New Study: US And UK Businesses Chip Away At Cross-Border Payment Delays

Global B2B Payments

It was Irish playwright G.B. Shaw who purportedly said, “the United States and Great Britain are two countries separated by a common language.” We can now add payments to Shaw’s dictum.

Innovating Cross-Border Payments: What US and UK Businesses Need to Know, a PYMNTS and Visa collaboration, is based on a study of 456 businesses in the U.S. and U.K. that either sent or received cross-border payments between Nov. 12, 2020 and Dec. 4, 2020. Researchers found that U.S. and U.K. businesses have much in common — not all of it good.

“Cross-border payments take far longer to receive than domestic payments” in both countries, per the study, “potentially putting a strain on cash flow for those businesses that increasingly rely on sales outside their domestic markets. The average days sales outstanding (DSO) reported for domestic B2B payments received by the businesses in our sample was 21 days; for cross-border business payments it is 32 days — 55 percent longer.”

What’s more, U.S. businesses wait an average of three days longer than their U.K. counterparts — averaging 33 days for U.S. firms compared to 30 days in the U.K. — “highlighting the differences in the payments rails and infrastructures that are available to businesses and their trading partners to move money between bank accounts across borders.”

Frictions clearly persist in a payments ecosystem that craves speed and certitude. Cross-border pain points causing lags are firmly in the crosshairs of corporates as they turn to real-time rails, application programming interfaces (APIs) and unified platforms to nudge funds along.

Transaction Clarity Rises To The Challenge

Correspondent banking is responsible for some of the more serious delays, with Innovating Cross-Border Payments finding that it “increases days sales outstanding by seven days for suppliers and is an acute pain point for smaller U.S. businesses,” adding that the extra time and effort it takes to transfer funds “through a web of correspondent banks also increases their FX risk, and the U.S. and U.K. businesses in our study that cite FX rates as a payments friction also report waiting seven days longer to receive payments than average.”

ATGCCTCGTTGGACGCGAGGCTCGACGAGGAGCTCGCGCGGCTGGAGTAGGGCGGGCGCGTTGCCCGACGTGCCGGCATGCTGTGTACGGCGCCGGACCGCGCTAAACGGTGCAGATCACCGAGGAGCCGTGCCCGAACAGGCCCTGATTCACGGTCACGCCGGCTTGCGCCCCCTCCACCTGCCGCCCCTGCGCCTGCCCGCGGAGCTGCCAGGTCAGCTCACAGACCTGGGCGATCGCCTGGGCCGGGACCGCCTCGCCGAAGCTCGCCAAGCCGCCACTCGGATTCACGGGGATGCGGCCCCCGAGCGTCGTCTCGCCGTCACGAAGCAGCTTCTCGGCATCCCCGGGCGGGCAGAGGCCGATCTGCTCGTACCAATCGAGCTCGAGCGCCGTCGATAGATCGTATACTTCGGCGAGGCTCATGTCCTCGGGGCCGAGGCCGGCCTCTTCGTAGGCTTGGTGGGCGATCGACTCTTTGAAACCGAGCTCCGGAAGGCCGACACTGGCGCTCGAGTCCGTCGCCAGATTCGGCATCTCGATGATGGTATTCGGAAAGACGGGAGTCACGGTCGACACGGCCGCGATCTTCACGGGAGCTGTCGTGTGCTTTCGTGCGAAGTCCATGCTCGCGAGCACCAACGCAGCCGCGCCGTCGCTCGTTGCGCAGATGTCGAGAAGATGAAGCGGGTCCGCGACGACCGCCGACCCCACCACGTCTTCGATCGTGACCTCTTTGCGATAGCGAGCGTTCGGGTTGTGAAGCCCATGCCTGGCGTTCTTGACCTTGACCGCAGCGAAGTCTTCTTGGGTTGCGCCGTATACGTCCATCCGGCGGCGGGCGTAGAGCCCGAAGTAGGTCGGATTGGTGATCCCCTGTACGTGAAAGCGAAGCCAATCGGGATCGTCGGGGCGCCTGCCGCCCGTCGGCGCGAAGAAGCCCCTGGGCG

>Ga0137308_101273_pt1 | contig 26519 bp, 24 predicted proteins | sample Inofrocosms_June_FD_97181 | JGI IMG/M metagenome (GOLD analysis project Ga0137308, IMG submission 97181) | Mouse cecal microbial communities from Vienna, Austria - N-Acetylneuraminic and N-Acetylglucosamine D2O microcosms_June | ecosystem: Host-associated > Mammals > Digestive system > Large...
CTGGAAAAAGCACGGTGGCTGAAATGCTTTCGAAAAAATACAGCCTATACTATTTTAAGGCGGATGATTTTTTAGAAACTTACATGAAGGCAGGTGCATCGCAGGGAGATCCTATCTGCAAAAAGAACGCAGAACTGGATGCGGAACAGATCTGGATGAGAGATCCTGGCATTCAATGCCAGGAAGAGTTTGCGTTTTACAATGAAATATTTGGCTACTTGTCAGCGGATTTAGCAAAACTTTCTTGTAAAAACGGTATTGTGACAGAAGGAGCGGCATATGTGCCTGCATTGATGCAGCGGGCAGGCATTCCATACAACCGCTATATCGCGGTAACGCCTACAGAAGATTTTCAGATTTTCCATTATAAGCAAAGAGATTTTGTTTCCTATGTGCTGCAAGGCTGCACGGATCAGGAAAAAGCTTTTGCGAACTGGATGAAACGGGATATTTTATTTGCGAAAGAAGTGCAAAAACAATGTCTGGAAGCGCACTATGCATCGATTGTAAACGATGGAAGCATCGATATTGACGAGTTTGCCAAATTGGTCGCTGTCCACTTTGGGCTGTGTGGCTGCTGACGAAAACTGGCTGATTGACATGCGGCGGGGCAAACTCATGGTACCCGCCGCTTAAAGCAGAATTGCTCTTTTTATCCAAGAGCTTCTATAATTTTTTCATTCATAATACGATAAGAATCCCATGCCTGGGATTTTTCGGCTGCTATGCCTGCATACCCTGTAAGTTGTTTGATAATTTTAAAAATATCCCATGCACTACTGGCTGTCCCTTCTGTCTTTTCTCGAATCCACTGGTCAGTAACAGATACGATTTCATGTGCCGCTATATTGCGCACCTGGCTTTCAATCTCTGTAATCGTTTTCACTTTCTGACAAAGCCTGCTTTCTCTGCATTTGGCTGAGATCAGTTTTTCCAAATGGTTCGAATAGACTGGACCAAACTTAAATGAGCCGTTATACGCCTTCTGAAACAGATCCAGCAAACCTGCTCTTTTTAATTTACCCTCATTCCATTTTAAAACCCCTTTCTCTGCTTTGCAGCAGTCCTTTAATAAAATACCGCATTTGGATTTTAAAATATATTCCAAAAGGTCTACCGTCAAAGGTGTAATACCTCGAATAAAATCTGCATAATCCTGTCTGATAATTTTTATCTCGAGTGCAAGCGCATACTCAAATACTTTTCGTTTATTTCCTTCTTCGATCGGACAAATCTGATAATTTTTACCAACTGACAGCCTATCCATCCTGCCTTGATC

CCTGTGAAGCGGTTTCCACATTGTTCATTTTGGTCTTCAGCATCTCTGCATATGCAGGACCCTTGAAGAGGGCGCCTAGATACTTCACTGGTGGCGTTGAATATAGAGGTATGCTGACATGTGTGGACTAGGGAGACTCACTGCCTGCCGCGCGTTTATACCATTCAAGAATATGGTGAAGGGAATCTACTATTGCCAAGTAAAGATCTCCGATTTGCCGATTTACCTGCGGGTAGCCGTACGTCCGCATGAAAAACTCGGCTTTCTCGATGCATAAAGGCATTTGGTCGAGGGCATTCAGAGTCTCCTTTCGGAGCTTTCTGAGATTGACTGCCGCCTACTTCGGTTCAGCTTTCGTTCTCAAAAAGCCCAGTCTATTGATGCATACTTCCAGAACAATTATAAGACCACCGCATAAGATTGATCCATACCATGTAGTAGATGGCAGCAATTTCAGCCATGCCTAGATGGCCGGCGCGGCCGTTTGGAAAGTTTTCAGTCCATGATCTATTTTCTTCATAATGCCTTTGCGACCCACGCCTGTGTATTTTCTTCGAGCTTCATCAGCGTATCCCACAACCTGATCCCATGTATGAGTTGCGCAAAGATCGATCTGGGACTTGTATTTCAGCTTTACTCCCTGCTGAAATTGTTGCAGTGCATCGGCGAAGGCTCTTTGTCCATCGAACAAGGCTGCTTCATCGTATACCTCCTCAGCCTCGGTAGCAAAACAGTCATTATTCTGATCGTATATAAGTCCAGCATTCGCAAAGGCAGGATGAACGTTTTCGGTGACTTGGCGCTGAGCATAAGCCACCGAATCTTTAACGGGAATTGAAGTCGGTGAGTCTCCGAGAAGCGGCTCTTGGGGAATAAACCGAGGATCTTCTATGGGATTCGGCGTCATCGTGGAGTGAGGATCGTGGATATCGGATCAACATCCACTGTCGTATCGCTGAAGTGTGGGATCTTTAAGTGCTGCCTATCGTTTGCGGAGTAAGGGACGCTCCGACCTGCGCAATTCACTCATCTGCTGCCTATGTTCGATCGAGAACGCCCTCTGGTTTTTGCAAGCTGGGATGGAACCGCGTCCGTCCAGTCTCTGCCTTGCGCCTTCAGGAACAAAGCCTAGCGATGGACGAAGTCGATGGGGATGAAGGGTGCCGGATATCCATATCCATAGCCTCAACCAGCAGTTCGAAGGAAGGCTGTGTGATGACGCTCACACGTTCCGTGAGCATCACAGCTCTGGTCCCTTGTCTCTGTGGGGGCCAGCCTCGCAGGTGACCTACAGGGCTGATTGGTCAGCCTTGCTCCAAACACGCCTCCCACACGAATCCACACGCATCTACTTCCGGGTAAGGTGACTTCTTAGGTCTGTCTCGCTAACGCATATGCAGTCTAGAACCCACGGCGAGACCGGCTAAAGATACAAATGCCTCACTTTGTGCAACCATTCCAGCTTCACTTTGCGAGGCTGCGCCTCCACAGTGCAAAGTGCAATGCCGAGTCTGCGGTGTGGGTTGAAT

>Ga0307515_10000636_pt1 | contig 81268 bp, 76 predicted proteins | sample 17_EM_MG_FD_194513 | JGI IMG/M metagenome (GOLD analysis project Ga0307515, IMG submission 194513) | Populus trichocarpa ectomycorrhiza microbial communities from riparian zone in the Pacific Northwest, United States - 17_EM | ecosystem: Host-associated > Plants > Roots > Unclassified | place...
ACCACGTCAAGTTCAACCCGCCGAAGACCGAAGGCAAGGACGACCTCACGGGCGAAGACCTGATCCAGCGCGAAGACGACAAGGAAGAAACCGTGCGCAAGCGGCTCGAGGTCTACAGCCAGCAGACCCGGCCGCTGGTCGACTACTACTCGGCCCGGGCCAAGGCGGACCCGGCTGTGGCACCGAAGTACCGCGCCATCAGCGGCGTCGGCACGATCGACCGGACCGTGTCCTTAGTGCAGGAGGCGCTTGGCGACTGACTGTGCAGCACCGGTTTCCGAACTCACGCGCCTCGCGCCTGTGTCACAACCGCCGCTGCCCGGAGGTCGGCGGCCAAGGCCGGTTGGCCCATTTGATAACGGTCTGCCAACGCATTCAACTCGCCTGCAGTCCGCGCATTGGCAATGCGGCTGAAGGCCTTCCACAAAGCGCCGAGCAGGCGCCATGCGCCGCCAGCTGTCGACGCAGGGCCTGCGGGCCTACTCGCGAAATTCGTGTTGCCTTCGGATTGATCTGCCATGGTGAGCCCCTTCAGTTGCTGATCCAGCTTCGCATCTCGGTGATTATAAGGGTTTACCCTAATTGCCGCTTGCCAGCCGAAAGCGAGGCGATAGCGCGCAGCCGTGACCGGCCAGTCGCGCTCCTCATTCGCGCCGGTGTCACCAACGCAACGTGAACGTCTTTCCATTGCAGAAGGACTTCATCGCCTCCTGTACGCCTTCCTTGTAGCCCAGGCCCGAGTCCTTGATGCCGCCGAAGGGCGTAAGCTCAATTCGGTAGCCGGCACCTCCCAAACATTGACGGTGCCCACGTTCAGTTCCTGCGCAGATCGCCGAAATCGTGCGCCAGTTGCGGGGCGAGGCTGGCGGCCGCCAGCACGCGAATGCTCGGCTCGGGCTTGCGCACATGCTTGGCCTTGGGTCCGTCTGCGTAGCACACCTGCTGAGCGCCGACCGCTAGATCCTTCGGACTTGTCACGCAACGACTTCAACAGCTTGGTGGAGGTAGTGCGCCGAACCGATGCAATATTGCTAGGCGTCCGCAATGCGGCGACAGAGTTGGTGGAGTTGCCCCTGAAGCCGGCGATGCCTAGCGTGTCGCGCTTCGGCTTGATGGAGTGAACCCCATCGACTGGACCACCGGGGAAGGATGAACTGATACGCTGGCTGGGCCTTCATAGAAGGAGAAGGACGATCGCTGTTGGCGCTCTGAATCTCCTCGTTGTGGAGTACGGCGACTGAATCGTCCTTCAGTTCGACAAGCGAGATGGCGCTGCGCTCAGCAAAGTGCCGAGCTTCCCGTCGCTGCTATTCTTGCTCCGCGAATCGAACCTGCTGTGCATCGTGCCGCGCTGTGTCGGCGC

More than a third of mid-sized businesses in both countries said the inability to attach detailed remittance data to a payment, and the time spent reconciling to invoices, creates yet more drag. That puts transaction clarity front and center for businesses and consumers in 2021.

“A lack of transparency into the payments experience can also exacerbate cross-border frictions for businesses in both countries, leading to uncertainty for payment decision-makers who, absent that visibility, are unable to accurately forecast their cash positions,” Innovating Cross-Border Payments states. “Correspondent banking fees and FX fluctuations can also contribute to this lack of clarity, and each friction was noted as a concern by 42 percent of U.S. businesses and 41 percent of those in the U.K. when receiving payments.”

Real-Time Roadmaps

With 2021 emerging as the unofficial year of cross-border payments, businesses on both sides of the pond are zeroing in on processes that emphasize security, efficiency and velocity.

According to Innovating Cross-Border Payments: What US And UK Businesses Need To Know, “44 percent of the largest businesses in our sample report plans to offer real-time payments in the next 12 months but has not yet begun implementing them. Meanwhile, 25 percent of the largest U.S. businesses and 33 percent of the largest U.K. businesses say their implementations are already underway or live.”

A three-year roadmap for innovation laid out in Innovating Cross-Border Payments finds that larger companies in the U.S. and U.K. focus primarily on real-time and API integrations — 33 percent of larger businesses plan to optimize and use APIs within the next three years, while 22 percent of mid-sized businesses and 17 percent of smaller businesses plan to do the same.

Small and medium businesses (SMBs) have a slightly different agenda for modernizing cross-border payments, with the report noting that SMBs tend to focus on automated receivables and dynamic discounting. “Businesses generating less than $50 million in annual sales are the most likely to invest in automated receivables and dynamic discounting in an effort to automate early-payment discounts for their suppliers.”